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Jekyll and Hyde: Why Your Direct Marketing Creative Could Be At Odds With Your Brand

Mar 5, 2015 1:54:42 PM

Do you find your marketing in this situation? Everything with your marketing communications seems to be going well. Your brand has been in place for months, maybe years. Guidelines, templates, asset libraries and training are all available to employees and resources. Then you begin to discover that:

• One or more of your company’s direct marketing tactics are inconsistent in design and color, copy wording and more.
• Tactics are being produced that don’t follow brand standards or messaging.
• Direct marketing campaigns exist that don’t support the position your brand occupies in its market.
• Emails and direct mail that are supposed to generate leads are using ineffective direct response practices for the sake of staying “in brand.”
• Existing customers are receiving direct marketing tactics that treat them like strangers.

If one of these things is happening, rest assured others on the list are waiting in the wings. Keeping brand creative and direct marketing creative from developing a split personality monster and keeping them in sync doesn’t have to be an obsession, but like a garden, they need constant tending to flourish.


Conflicts between direct marketing creative and branding efforts occur when there’s lack of communication between groups.

• Field and sales stakeholders are not aware of branding changes.
• Direct marketing efforts are executed without checking on brand status.

Not informing stakeholders about brand changes, or not informing brand stewards of planned direct marketing campaigns frequently adds time, expense and frustration.

Lack of creative overwatch is a problem as well. A marketing overwatch is the equal guardian of brand and direct marketing. A marketing or brand director is best suited if they are aware of the marketing strategy and have the authority to get tactics stopped or redirected if needed.

Worst cases of direct marketing creative and brand creative conflicts come from a Field vs. Ivory Tower culture of mistrust that has become entrenched in a company:

• Field/sales thinks the brand direction is out of touch with their mission.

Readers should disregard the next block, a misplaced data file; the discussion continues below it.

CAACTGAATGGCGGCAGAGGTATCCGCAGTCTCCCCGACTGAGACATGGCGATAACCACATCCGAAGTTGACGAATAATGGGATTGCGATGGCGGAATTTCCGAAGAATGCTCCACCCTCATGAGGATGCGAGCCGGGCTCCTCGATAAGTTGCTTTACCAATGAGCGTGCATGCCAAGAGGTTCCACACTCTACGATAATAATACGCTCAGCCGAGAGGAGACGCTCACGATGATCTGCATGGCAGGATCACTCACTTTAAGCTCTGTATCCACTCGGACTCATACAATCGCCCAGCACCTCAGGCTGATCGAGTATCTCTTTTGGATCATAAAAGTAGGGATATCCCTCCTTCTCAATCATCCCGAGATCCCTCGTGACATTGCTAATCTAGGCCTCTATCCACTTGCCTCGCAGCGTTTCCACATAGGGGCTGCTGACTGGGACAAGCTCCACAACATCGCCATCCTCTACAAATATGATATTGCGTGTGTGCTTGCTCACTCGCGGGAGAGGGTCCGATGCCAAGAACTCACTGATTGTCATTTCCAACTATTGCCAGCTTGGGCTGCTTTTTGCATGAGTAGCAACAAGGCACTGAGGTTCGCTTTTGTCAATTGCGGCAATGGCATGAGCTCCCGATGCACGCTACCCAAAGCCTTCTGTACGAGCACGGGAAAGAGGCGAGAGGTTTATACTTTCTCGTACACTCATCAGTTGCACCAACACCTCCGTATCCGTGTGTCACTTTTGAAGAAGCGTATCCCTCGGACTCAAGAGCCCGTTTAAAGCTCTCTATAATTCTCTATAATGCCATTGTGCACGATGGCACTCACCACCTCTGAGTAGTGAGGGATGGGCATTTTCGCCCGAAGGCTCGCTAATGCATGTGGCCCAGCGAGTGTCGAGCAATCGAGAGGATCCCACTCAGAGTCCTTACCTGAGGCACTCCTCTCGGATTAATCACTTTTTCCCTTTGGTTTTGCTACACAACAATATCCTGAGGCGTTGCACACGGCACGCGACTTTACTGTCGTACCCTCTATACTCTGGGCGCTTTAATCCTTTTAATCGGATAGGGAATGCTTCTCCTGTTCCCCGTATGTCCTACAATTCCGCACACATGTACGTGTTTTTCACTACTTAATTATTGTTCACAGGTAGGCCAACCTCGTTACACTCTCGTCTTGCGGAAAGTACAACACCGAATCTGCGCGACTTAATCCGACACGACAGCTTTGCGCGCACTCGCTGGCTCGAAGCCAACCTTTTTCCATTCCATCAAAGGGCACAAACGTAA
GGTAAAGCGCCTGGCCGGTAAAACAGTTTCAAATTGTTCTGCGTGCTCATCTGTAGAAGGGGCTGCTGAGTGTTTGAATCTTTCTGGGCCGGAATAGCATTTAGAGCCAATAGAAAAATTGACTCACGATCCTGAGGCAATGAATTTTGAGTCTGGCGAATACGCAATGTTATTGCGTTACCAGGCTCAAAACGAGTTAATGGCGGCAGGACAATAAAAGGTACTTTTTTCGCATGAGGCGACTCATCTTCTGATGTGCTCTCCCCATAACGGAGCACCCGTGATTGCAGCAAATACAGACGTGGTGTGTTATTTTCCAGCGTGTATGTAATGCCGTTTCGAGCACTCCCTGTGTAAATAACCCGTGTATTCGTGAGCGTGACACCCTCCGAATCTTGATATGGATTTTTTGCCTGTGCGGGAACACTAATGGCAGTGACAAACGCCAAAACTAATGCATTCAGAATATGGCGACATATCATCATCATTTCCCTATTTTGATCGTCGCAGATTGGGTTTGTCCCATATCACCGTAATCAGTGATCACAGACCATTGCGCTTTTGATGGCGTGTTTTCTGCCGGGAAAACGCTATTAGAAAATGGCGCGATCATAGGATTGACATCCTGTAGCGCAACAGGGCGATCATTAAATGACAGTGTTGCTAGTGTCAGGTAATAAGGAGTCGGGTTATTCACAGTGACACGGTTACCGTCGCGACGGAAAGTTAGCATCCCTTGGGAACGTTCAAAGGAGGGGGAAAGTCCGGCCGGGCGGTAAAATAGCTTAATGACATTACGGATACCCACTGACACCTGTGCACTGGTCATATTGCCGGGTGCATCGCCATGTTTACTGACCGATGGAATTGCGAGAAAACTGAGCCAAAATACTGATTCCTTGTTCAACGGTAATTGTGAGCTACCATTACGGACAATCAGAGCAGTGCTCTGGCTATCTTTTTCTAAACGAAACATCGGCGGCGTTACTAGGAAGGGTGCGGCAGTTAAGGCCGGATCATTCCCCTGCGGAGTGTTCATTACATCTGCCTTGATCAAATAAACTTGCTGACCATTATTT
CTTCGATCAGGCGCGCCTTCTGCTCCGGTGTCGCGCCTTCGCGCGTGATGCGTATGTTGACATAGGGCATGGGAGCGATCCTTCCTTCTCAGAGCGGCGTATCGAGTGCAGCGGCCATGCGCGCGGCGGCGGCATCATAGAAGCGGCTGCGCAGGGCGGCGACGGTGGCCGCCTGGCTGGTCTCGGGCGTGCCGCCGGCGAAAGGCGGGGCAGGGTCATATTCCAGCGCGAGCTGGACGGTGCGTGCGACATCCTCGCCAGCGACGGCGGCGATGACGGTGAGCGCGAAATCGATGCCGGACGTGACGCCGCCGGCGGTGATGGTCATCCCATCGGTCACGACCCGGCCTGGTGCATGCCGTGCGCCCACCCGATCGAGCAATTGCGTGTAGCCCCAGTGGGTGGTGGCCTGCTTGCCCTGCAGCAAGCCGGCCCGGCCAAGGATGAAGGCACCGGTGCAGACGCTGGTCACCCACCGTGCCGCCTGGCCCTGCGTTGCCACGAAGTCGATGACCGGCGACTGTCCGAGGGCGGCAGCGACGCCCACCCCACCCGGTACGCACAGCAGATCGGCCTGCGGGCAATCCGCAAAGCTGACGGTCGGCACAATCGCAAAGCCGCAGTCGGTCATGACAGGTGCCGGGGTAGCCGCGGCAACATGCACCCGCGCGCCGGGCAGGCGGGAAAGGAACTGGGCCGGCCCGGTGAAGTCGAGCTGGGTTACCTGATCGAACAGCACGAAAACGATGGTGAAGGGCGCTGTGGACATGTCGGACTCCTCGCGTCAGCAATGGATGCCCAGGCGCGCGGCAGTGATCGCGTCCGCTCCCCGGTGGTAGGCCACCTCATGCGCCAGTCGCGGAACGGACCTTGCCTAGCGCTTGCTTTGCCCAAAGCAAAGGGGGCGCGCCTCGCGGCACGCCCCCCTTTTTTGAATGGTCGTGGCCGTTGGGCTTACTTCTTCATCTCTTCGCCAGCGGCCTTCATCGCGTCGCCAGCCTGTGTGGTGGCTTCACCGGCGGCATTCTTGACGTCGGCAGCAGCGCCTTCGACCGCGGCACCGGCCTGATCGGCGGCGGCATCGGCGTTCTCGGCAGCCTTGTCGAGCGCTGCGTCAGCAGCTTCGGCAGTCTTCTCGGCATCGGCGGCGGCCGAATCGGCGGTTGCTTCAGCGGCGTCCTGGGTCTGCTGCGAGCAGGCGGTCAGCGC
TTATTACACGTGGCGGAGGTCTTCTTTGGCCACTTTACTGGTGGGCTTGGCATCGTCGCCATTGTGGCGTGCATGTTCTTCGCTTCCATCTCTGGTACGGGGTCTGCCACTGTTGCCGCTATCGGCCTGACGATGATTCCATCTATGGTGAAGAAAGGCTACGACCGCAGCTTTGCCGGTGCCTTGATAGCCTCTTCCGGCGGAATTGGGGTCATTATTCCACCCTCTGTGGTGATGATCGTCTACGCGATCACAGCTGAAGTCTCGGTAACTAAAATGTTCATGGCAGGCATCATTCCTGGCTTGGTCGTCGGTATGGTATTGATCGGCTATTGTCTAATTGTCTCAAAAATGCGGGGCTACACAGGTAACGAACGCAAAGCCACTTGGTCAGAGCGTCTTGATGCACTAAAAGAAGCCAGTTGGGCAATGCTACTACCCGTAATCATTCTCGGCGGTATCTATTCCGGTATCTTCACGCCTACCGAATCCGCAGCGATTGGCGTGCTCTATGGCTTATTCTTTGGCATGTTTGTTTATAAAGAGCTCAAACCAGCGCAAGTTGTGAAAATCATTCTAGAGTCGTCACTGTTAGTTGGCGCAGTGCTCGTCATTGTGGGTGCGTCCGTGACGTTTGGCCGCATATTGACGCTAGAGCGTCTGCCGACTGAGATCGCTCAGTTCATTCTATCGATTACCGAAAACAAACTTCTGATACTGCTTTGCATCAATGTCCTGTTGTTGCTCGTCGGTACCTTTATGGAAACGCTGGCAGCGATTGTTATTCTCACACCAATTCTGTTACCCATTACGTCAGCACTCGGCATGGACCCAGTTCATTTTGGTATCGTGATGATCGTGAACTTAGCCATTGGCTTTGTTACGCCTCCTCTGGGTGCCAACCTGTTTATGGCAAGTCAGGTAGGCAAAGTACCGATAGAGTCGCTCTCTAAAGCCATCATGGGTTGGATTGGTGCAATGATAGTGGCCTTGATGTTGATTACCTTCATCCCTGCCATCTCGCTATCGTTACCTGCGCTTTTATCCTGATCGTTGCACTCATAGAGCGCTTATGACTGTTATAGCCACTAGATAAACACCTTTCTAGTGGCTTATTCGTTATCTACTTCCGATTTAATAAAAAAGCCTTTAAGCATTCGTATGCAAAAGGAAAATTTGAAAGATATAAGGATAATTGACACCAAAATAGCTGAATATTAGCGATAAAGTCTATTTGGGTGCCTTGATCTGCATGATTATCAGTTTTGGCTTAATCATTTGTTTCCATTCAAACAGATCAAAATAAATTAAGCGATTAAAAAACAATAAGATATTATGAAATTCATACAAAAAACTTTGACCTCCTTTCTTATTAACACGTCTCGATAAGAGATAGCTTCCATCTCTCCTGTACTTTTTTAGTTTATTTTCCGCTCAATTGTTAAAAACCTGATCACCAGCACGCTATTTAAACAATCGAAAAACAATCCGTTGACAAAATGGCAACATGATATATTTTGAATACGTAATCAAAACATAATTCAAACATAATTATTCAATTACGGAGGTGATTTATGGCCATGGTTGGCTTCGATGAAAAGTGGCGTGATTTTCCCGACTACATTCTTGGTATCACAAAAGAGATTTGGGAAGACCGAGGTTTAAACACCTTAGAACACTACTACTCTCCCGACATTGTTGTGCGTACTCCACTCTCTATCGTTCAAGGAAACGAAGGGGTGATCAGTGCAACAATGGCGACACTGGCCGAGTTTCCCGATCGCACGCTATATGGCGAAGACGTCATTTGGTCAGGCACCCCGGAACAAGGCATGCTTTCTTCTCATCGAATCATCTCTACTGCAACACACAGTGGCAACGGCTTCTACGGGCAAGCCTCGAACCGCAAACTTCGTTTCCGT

• Brand stewards get frustrated that field and sales don’t support the brand.

When this happens, all sides share blame. No matter where the rift started, the longer it continues, the longer the company suffers.


A Jekyll and Hyde brand due to inconsistency between direct marketing tactics and brand standards leads to several negative outcomes.

• Your overall brand impression becomes diluted.
• Leadership positioning and trust in your brand gets eroded.
• Inconsistent tactics lead to audience confusion and inaction.

Brands that lack consistency across tactics give away their USP (Unique Selling Proposition) to any competitor who does a better job claiming the same spot.

Jekyll and Hyde

First Fixes First

Rebalancing brand and direct marketing so you achieve consistency isn’t complex, but isn’t a quick fix either. Prioritizing is key.

• Triage and do what’s important first.
• If there’s a big issue with current brand creative, spend the money, and fix it.
• Otherwise, let small shortcomings go, and fix as tactics get developed.
• Identify the most important visual brand elements, and use them in direct marketing to lend visual consistency that supports DM best practices.
• Modify tactics on hand with add-ons (stickers, inserts, imprints, video edits, etc.) to update messaging.

In the mid-1990s, I worked for a bank that approved a “retro” brand effort, impacting everything from POP to direct mail to TV ads that featured musical ice-dancing and singing. Beautifully produced, the brand campaign flopped because it was learned too late that people have a great sense of humor except when it comes to their money. Most folks want a company that is serious, not flip. The whole brand effort was shelved, and the bank returned to a former brand effort. The TV spots got more views in the producer’s reel than on TV, and I still cringe when I see them today.

Minimizing Future Risks

Neither great brand or effective direct marketing creative develop in a vacuum. Sales, field, and brand marketing forces need to share their plans and knowledge as allies. Meetings need to be more often than 3 to 4 times a year because of the short direct marketing timelines and longer timelines of major efforts like product launches or brand advertising.

Why It’s Important, and SO Worth the Effort

When groups work together and communicate, new attitudes and ideas are born. Brand marketing creative teams learn from the experience of field and sales. Field and sales get a voice in the input stage of brand direction. Efficiencies are gained, cross-selling opportunities created, and customer lifetime value can grow.

A company benefits when all of its creative is consistent across brand and direct marketing. Sometimes taking some lumps and making tough choices when things don’t work, and opening up to other departments beats the heck out of having a Jekyll and Hyde creative image.

Carlos Perez

Written by Carlos Perez

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